This, friends and students and neighbors, is the hard part. This is the time when what we do, no matter how much we love it, gets lonely and empty and strange. This is the point at which we survey groups of people and wonder who's going to be alive in a year, simply because we've seen so many young, healthy, old, intelligent, marvelous, funny, grouchy people die.

They all leave holes in your soul. Some of them are big holes, some of them are small. Some people you see die and feel nothing but relief and thankfulness. Others, you wonder why the hell the good not only die young, but die young of horrible things. Eventually, you look at your own self, not with shock that your essential person-ness could've survived so many leavings, but with wonder, at how long it seems to be taking to disappear.

The human brain is an awesome thing: I mean that in the original sense of "awesome". It is also a terrible thing: ditto. The human soul? Is equally as awesome, equally as terrible, equally as deserving of respect. And it is, thankfully, infinitely more elastic than the brain.

If what happened to my self had happened to my brain this week, there would be no way I could've gone to work today.

Those who are not here any more eventually, and irreversibly, define what I am.

Auntie Jo's Rules For Decent Behavior, Inside The Hospital Or Out.

1. Bathe.

I don't care if you paint your toenails, shave off every last bit of your body hair, or are covered with tattoos (am I the only person in America without tattoos? Sometimes I think so). If you're not clean, I care. I care deeply. As long as you bathe regularly, like at least once a week, I'm happy. If you stink the stink of the deeply, chronically unwashed, I am bothered.

2. Don't threaten violence unless it's absolutely necessary.

There is no need to tell me that you'll "fuck me up" if I don't do something right. I'm going to do it right without your threat, because I'm ethically obliged to, and besides, your grandma is a much nicer person than you are. If you were my patient, there might be a few instances of fuckupery on my part; as it is, there will be none. So STHD and STFU.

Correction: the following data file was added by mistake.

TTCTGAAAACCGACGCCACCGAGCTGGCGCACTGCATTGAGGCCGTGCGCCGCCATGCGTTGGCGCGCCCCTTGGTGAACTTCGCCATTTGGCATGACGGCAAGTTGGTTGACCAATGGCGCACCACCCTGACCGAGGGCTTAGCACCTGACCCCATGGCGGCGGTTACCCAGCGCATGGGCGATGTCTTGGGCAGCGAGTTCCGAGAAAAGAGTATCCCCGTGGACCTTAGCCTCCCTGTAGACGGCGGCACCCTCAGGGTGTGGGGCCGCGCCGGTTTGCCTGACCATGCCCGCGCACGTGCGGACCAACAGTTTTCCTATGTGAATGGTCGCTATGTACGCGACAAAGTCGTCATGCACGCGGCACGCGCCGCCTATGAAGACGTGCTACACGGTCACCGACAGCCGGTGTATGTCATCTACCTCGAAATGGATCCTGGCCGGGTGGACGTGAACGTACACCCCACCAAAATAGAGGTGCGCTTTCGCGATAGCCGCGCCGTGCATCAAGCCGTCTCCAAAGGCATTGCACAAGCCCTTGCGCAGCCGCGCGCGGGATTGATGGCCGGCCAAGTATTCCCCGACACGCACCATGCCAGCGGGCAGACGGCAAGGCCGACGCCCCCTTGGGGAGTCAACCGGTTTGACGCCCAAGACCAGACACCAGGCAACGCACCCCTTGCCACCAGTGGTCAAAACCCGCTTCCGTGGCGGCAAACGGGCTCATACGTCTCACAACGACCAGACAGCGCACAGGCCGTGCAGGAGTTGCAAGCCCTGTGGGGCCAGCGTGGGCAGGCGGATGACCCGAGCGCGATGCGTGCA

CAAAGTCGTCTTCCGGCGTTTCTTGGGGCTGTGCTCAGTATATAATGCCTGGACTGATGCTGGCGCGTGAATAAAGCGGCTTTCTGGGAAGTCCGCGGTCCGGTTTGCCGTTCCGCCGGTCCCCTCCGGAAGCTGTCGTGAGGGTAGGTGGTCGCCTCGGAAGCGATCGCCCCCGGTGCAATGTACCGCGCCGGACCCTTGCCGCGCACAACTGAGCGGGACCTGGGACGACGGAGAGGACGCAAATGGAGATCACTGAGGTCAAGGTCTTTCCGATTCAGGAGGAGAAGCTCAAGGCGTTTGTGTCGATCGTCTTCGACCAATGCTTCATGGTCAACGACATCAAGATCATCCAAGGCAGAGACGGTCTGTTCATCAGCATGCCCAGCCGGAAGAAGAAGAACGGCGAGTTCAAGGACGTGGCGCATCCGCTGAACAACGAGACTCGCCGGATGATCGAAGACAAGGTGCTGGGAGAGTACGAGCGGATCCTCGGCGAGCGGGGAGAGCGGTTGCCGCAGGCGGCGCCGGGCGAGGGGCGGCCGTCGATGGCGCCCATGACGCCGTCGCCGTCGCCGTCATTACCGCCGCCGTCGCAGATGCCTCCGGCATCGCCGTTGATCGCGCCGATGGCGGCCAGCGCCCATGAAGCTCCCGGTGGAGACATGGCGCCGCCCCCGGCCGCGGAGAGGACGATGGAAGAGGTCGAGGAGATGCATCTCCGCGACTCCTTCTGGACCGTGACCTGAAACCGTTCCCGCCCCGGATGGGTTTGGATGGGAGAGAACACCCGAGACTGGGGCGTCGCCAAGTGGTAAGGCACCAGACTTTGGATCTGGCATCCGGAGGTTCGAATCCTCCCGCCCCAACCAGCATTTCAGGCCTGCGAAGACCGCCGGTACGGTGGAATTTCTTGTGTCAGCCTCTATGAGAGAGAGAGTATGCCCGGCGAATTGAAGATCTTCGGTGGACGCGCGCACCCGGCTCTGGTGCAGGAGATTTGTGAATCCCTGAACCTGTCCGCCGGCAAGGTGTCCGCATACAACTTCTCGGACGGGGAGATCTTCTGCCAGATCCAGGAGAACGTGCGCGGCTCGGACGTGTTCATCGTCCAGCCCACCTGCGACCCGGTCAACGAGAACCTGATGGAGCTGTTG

3. Please don't ask me if I want to date your cousin/grandson/uncle's sister's stepchild.

It's not exactly a welcome question at the bar; when I'm doing a tricky dressing change or assisting with a bedside procedure, it's even less welcome and more distracting. Subsets of this behavior include: stalking (you're not going to be able to stalk me very efficiently if you're ataxic, so don't try), giving me your number on a piece of hospital stationery, or trying to pull me into bed with you for a little kiss. I don't care if you're eighteen or eighty; knock it off.

4. Do not, ever, press me for my opinion on political matters. You won't like it.

I'm a big ol' flamin' feminist socialist. And, since I can actually define "socialist" correctly and use it in a sentence, I get annoyed by those of you who can't (and who further equate socialism with Communism, Stalinism, Nazism, and Glenn Beck's Flavor Of The Week). Please don't ask me what I think of health care reform, universal sufferage, the plight of immigrants (legal or il-), or whether women's shelters ought to be defunded. I might tell you, and then your aneurysm would grow, and you'd have to go to the ICU and would be deprived of the pleasure of my company.

5. If you're a racist bastard, come right out and say it.

I had a guy do that once, and it made things much easier. I was able to reassign nurses and nurses' aides and read the guy the riot act in the meantime. If I'm forced to interpret your Birther mumbles through the tiny hole in the sheet that you're wearing, it's going to waste a lot of my time. If you're an asshole, own up to it. We'll get along fine once you understand that it's my way or the quick ambulance back to Hicktown highway.